This is essentially a nationwide waiver of environmental rules. Communities around these chemical plants and refineries now have one more threat to their health and well-being. If no one is watching and there is no financial or legal consequences for dumping toxic chemicals into the air, water and land this country has another crisis lurking in the near future.
Houston, Texas has at least six major chemical fires since last March, incidents that killed three workers, injured dozens, exposed thousands to pollutants and, in the case of the Watson Grinding blast, may cost dozens of residents their homes. That was when the industries were monitored and had to abide by the laws.   Read more.

Backyard Talk

Shelter In Place Can Be Very Different Depending on Where You Live

The Center for Health, Environment & Justice team and I send our compassion, support and affection to those whose health and livelihoods may be affected by COVID-19. This is a worldwide crisis on a scale we have not seen in our lifetimes. We are thinking of you, your family, friends and neighbors.
As you know our team has always been about families, communities and people and at all times working on issues from the grassroots to the White House not the other way around. For the first time, the entire country now has a better understanding of the horrors of “sheltering in place.”  Hundreds of our member’s communities, maybe you live in one, have been told to shelter in place because of an explosion from a pipeline, refinery, chemical plant and other releases.
I feel safe in my home, even though I’m in the high risk age range. I am also grateful that I have a place to stay with food, water and clean air, until the public health crisis is over. I can work from home, hold virtual meetings, talk with my friends through the phone, Facebook or e-mail. As terrifying as this virus is I still feel safe, maybe I shouldn’t.
Unfortunately, safe is not how so many of communities CHEJ works with feel, when asked to shelter in place because of an environmental release or explosion. There are a number of reason for their fears.
–No one told them something was going to happen and they should seek safe shelter, stock up on food, water and toilet paper.
–There wasn’t days of news castors telling folks what scientists think the real dangers are, what health symptoms people should look out for or the speed of the poison touching communities as it moves across the world.
–No federal or state health agency was working around the clock to ensure everyone exposed would receive critical health care if needed, regardless of whether they’re insured.
I invite you to read or reread the article we reprinted on our web from the New York Times authored by Ana Parras a local activist in TX.
In Texas and across the country, the E.P.A.’s gutting of the Chemical Disaster Rule is a matter of life or death.
While families across the country celebrated Thanksgiving with their loved ones, more than 50,000 people in Port Neches, Tex., were forced to evacuate from their homes and spend the holiday in makeshift shelters. The reason? Two explosions at the Texas Petroleum Chemical plant sent flames into the sky, injured eight people, and released plumes of butadiene, a carcinogen, into the air.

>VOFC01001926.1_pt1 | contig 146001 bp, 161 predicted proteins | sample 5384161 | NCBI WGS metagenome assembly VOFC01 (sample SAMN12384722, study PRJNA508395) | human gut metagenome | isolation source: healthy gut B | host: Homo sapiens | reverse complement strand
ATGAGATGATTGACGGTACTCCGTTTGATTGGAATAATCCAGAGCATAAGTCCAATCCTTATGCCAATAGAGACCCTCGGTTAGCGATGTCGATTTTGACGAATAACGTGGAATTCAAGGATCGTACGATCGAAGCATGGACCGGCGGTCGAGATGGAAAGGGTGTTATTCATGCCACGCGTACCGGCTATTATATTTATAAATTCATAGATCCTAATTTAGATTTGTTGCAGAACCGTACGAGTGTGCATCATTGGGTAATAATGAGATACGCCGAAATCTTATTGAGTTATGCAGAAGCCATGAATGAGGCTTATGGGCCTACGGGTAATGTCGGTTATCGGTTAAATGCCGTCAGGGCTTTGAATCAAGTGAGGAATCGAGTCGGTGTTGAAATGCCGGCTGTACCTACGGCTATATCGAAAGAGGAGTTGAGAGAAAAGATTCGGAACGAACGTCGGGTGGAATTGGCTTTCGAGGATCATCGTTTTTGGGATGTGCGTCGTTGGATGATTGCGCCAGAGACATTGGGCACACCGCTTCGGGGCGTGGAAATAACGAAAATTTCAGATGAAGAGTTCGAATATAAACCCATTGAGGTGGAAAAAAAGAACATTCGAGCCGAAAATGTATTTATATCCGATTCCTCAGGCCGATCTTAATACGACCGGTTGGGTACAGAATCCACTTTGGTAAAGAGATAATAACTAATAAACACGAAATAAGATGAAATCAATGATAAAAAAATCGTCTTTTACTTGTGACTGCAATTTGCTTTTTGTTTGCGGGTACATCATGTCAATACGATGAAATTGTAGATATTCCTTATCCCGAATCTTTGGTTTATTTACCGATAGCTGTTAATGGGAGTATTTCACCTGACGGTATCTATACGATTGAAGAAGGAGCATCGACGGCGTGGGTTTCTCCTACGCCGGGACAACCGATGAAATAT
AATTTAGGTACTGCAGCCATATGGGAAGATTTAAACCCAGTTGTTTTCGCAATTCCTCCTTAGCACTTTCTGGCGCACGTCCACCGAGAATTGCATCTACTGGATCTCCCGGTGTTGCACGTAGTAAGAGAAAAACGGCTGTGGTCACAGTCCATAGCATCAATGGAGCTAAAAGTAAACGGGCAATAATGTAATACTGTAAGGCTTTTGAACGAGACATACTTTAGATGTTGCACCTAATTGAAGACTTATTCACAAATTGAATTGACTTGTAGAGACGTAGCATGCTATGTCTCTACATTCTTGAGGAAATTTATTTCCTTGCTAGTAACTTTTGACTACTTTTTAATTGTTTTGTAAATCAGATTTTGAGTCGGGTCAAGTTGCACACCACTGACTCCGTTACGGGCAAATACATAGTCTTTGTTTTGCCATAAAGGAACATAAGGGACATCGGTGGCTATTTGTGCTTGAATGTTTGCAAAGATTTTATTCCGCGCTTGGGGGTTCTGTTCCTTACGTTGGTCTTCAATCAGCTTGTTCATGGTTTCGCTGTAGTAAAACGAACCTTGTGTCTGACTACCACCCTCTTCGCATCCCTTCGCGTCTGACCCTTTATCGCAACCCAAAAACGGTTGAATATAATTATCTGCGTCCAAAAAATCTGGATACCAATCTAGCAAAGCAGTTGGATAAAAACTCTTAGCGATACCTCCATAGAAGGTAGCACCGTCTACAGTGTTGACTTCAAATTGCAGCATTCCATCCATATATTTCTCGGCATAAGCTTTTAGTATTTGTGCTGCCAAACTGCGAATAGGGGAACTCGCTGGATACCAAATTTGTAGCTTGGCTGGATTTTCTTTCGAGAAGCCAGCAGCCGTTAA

The disaster erupted six days after the Trump administration gutted Obama-era regulations meant to improve safety at 12,000 chemical plants around the country.
It’s too soon to say whether these now abandoned rules would have made a difference in Port Neches. But there is no question that the communities that surround these thousands of plants are less safe now.
This regulatory rollback gives chemical plants across the country a free pass, in pursuit of greater profits, to operate in a way that endangers families and workers.
There are over 2,500 chemical facilities in the Houston area. Manchester, the neighborhood where Texas Environmental Justice Advocacy Services works, is among those most affected by this negligence. There are 30 chemical plants and waste sites in the Manchester area that report to the Environmental Protection Agency. When an explosion happens, nearby neighborhoods, mostly Latinx and people of color, are exposed to this toxicity.
And these toxic blasts are not infrequent. The last chemical explosion in Houston to garner national attention was in March at the Intercontinental Terminals Co., a few miles east of Manchester. This explosion led to high benzene levels in the air, school closures and community shelter-in-place orders for days: stay where you are, turn off air conditioning. Some advisories told people to put a plastic tarp over their windows, sealed with duct tape, to prevent air from coming in.
Federal regulations were supposed to protect us. For years, organizations like United Steelworkers, Greenpeace and dozens of other community and environmental organizations pressured the E.P.A. to make chemical disaster prevention a priority.
The turning point happened in 2013 when an explosion at a fertilizer plant in West, Tex., 200 miles northwest of Houston, killed 15 people and injured over 260.
Later that year, President Barack Obama signed an executive order calling on federal agencies to create a task force. What emerged was the Chemical Disaster Rule, a proposal to improve plant safety and protect surrounding communities, which the former E.P.A. administrator Gina McCarthy approved one month before President Trump took office.